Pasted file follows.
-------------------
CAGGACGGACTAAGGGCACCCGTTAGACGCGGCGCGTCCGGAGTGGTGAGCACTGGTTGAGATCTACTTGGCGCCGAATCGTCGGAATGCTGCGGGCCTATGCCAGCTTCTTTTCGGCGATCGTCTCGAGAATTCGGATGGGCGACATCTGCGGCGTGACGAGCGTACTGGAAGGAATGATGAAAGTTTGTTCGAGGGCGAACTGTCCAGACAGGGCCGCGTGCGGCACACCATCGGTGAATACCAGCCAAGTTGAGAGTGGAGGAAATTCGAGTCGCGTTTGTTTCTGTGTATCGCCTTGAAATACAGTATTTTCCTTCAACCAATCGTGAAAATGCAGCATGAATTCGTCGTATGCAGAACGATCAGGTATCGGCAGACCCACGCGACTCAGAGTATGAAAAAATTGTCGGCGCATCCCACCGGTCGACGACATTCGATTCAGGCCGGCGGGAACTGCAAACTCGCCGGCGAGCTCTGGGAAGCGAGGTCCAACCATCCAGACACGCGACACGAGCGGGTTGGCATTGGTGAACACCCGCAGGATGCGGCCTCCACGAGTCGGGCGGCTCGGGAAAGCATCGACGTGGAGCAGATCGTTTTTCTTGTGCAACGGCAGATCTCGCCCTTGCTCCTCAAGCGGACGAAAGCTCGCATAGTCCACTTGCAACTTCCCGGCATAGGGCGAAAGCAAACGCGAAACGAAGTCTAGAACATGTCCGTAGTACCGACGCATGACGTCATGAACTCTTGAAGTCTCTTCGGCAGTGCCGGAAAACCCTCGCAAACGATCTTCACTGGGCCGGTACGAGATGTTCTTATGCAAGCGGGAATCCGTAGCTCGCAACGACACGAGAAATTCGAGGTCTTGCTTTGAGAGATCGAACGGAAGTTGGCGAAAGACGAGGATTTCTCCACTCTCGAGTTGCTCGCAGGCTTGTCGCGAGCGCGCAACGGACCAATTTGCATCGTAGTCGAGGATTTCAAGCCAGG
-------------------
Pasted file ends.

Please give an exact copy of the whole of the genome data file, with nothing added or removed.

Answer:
CAGGACGGACTAAGGGCACCCGTTAGACGCGGCGCGTCCGGAGTGGTGAGCACTGGTTGAGATCTACTTGGCGCCGAATCGTCGGAATGCTGCGGGCCTATGCCAGCTTCTTTTCGGCGATCGTCTCGAGAATTCGGATGGGCGACATCTGCGGCGTGACGAGCGTACTGGAAGGAATGATGAAAGTTTGTTCGAGGGCGAACTGTCCAGACAGGGCCGCGTGCGGCACACCATCGGTGAATACCAGCCAAGTTGAGAGTGGAGGAAATTCGAGTCGCGTTTGTTTCTGTGTATCGCCTTGAAATACAGTATTTTCCTTCAACCAATCGTGAAAATGCAGCATGAATTCGTCGTATGCAGAACGATCAGGTATCGGCAGACCCACGCGACTCAGAGTATGAAAAAATTGTCGGCGCATCCCACCGGTCGACGACATTCGATTCAGGCCGGCGGGAACTGCAAACTCGCCGGCGAGCTCTGGGAAGCGAGGTCCAACCATCCAGACACGCGACACGAGCGGGTTGGCATTGGTGAACACCCGCAGGATGCGGCCTCCACGAGTCGGGCGGCTCGGGAAAGCATCGACGTGGAGCAGATCGTTTTTCTTGTGCAACGGCAGATCTCGCCCTTGCTCCTCAAGCGGACGAAAGCTCGCATAGTCCACTTGCAACTTCCCGGCATAGGGCGAAAGCAAACGCGAAACGAAGTCTAGAACATGTCCGTAGTACCGACGCATGACGTCATGAACTCTTGAAGTCTCTTCGGCAGTGCCGGAAAACCCTCGCAAACGATCTTCACTGGGCCGGTACGAGATGTTCTTATGCAAGCGGGAATCCGTAGCTCGCAACGACACGAGAAATTCGAGGTCTTGCTTTGAGAGATCGAACGGAAGTTGGCGAAAGACGAGGATTTCTCCACTCTCGAGTTGCTCGCAGGCTTGTCGCGAGCGCGCAACGGACCAATTTGCATCGTAGTCGAGGATTTCAAGCCAGG